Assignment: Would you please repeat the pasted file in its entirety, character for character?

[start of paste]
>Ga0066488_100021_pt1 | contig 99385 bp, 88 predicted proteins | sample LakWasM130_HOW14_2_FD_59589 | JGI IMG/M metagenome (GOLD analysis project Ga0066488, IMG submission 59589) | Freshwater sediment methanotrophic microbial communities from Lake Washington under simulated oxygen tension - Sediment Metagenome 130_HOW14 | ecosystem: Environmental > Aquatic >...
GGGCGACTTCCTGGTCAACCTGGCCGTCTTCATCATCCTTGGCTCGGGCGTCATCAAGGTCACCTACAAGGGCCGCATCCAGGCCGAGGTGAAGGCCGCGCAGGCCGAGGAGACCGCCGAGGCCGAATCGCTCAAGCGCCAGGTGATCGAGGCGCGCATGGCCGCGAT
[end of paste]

>Ga0066488_100021_pt1 | contig 99385 bp, 88 predicted proteins | sample LakWasM130_HOW14_2_FD_59589 | JGI IMG/M metagenome (GOLD analysis project Ga0066488, IMG submission 59589) | Freshwater sediment methanotrophic microbial communities from Lake Washington under simulated oxygen tension - Sediment Metagenome 130_HOW14 | ecosystem: Environmental > Aquatic >...
GGGCGACTTCCTGGTCAACCTGGCCGTCTTCATCATCCTTGGCTCGGGCGTCATCAAGGTCACCTACAAGGGCCGCATCCAGGCCGAGGTGAAGGCCGCGCAGGCCGAGGAGACCGCCGAGGCCGAATCGCTCAAGCGCCAGGTGATCGAGGCGCGCATGGCCGCGAT